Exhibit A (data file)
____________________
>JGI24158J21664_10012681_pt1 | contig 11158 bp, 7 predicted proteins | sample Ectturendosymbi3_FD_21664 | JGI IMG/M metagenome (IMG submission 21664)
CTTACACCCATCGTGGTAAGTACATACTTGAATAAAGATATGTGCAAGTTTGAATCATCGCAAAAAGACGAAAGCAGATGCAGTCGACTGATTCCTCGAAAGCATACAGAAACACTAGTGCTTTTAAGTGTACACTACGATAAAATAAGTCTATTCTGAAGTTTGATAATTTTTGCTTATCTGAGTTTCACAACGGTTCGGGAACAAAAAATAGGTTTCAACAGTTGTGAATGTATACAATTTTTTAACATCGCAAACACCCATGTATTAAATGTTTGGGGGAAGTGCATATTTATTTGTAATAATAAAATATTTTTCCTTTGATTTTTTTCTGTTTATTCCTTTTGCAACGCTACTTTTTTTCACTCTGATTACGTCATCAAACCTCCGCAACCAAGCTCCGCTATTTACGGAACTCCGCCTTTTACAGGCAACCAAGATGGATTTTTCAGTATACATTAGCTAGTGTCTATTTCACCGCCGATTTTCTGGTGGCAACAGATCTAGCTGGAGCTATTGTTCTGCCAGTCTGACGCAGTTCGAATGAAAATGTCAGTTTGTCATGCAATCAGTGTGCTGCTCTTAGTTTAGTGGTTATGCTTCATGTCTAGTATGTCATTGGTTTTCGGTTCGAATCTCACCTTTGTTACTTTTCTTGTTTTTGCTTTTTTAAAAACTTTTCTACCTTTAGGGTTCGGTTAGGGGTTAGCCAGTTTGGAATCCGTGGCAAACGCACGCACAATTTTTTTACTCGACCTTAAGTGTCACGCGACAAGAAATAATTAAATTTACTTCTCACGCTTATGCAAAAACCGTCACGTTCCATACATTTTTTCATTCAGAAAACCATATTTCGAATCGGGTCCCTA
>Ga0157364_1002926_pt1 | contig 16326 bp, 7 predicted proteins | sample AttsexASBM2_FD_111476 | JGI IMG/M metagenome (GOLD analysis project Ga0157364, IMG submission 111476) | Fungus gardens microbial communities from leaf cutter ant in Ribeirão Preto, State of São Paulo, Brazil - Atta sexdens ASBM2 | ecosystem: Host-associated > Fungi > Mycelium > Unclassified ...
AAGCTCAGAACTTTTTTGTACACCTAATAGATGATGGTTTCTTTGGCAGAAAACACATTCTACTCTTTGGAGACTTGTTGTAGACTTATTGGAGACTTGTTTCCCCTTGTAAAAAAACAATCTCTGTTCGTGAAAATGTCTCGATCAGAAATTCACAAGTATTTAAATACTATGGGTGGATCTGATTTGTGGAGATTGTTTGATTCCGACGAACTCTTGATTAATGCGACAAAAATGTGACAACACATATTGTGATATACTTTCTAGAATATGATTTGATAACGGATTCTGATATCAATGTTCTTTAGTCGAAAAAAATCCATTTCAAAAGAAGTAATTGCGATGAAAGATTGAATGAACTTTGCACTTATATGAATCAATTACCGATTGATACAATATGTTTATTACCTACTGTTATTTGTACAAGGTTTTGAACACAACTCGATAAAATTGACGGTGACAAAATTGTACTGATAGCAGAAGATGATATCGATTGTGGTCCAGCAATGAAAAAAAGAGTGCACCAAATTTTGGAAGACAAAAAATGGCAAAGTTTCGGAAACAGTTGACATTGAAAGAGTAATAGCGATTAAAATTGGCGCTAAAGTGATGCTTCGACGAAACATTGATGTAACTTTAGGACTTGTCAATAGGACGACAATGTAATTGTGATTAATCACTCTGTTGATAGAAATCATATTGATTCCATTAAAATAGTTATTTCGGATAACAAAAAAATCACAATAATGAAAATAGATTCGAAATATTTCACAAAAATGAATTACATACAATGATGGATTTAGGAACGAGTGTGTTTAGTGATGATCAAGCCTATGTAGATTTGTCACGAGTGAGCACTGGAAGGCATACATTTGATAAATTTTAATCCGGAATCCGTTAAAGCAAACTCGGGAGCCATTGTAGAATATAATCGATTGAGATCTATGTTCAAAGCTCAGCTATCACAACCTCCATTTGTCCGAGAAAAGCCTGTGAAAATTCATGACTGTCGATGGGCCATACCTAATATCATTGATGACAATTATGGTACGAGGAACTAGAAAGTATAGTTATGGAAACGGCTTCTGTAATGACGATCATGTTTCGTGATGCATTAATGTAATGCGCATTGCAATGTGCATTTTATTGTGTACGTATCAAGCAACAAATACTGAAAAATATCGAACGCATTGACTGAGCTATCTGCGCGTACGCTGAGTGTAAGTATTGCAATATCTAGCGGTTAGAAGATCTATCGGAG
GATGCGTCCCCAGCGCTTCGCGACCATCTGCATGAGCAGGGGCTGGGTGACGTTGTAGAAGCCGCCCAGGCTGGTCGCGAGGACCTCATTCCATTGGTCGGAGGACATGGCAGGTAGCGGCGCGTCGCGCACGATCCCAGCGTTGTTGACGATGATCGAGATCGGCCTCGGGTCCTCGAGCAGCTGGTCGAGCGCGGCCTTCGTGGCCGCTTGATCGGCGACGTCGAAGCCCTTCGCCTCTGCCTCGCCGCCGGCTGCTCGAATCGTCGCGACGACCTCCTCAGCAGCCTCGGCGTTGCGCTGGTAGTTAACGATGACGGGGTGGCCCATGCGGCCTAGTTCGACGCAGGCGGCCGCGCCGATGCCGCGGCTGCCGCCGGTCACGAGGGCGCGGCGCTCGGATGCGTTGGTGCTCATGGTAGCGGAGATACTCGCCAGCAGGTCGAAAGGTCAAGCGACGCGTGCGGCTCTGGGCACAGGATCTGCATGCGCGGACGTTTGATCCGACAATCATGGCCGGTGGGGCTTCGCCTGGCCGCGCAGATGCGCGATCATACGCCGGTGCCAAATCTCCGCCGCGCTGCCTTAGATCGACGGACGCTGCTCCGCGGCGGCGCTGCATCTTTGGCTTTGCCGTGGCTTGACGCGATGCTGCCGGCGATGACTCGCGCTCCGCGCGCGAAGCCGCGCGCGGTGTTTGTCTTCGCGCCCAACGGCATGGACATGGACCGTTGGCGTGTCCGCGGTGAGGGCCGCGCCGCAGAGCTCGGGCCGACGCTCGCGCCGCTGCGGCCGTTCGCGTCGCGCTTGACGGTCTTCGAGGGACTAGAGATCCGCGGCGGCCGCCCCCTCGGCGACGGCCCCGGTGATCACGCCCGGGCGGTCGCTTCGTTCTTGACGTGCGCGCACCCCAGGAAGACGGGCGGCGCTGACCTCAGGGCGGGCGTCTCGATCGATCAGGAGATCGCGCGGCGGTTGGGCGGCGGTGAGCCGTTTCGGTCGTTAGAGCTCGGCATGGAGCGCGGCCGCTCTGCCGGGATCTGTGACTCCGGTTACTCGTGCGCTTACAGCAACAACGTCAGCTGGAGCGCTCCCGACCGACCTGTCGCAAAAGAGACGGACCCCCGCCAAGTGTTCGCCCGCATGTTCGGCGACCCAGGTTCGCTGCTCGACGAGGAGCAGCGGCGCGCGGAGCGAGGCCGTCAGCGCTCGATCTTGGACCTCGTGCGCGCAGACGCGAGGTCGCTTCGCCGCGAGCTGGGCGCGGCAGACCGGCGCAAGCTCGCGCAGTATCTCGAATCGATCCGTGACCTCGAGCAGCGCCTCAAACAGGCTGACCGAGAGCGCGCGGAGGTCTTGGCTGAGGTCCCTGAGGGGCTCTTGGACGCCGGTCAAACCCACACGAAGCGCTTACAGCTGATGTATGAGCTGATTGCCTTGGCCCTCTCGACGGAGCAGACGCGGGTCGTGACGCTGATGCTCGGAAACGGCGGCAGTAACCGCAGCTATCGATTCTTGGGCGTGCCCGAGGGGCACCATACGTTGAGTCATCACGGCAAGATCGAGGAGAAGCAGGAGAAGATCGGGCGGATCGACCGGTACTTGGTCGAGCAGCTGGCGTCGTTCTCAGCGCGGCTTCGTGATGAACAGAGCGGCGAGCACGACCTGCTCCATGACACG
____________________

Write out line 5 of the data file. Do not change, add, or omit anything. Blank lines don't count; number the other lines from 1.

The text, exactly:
GATGCGTCCCCAGCGCTTCGCGACCATCTGCATGAGCAGGGGCTGGGTGACGTTGTAGAAGCCGCCCAGGCTGGTCGCGAGGACCTCATTCCATTGGTCGGAGGACATGGCAGGTAGCGGCGCGTCGCGCACGATCCCAGCGTTGTTGACGATGATCGAGATCGGCCTCGGGTCCTCGAGCAGCTGGTCGAGCGCGGCCTTCGTGGCCGCTTGATCGGCGACGTCGAAGCCCTTCGCCTCTGCCTCGCCGCCGGCTGCTCGAATCGTCGCGACGACCTCCTCAGCAGCCTCGGCGTTGCGCTGGTAGTTAACGATGACGGGGTGGCCCATGCGGCCTAGTTCGACGCAGGCGGCCGCGCCGATGCCGCGGCTGCCGCCGGTCACGAGGGCGCGGCGCTCGGATGCGTTGGTGCTCATGGTAGCGGAGATACTCGCCAGCAGGTCGAAAGGTCAAGCGACGCGTGCGGCTCTGGGCACAGGATCTGCATGCGCGGACGTTTGATCCGACAATCATGGCCGGTGGGGCTTCGCCTGGCCGCGCAGATGCGCGATCATACGCCGGTGCCAAATCTCCGCCGCGCTGCCTTAGATCGACGGACGCTGCTCCGCGGCGGCGCTGCATCTTTGGCTTTGCCGTGGCTTGACGCGATGCTGCCGGCGATGACTCGCGCTCCGCGCGCGAAGCCGCGCGCGGTGTTTGTCTTCGCGCCCAACGGCATGGACATGGACCGTTGGCGTGTCCGCGGTGAGGGCCGCGCCGCAGAGCTCGGGCCGACGCTCGCGCCGCTGCGGCCGTTCGCGTCGCGCTTGACGGTCTTCGAGGGACTAGAGATCCGCGGCGGCCGCCCCCTCGGCGACGGCCCCGGTGATCACGCCCGGGCGGTCGCTTCGTTCTTGACGTGCGCGCACCCCAGGAAGACGGGCGGCGCTGACCTCAGGGCGGGCGTCTCGATCGATCAGGAGATCGCGCGGCGGTTGGGCGGCGGTGAGCCGTTTCGGTCGTTAGAGCTCGGCATGGAGCGCGGCCGCTCTGCCGGGATCTGTGACTCCGGTTACTCGTGCGCTTACAGCAACAACGTCAGCTGGAGCGCTCCCGACCGACCTGTCGCAAAAGAGACGGACCCCCGCCAAGTGTTCGCCCGCATGTTCGGCGACCCAGGTTCGCTGCTCGACGAGGAGCAGCGGCGCGCGGAGCGAGGCCGTCAGCGCTCGATCTTGGACCTCGTGCGCGCAGACGCGAGGTCGCTTCGCCGCGAGCTGGGCGCGGCAGACCGGCGCAAGCTCGCGCAGTATCTCGAATCGATCCGTGACCTCGAGCAGCGCCTCAAACAGGCTGACCGAGAGCGCGCGGAGGTCTTGGCTGAGGTCCCTGAGGGGCTCTTGGACGCCGGTCAAACCCACACGAAGCGCTTACAGCTGATGTATGAGCTGATTGCCTTGGCCCTCTCGACGGAGCAGACGCGGGTCGTGACGCTGATGCTCGGAAACGGCGGCAGTAACCGCAGCTATCGATTCTTGGGCGTGCCCGAGGGGCACCATACGTTGAGTCATCACGGCAAGATCGAGGAGAAGCAGGAGAAGATCGGGCGGATCGACCGGTACTTGGTCGAGCAGCTGGCGTCGTTCTCAGCGCGGCTTCGTGATGAACAGAGCGGCGAGCACGACCTGCTCCATGACACG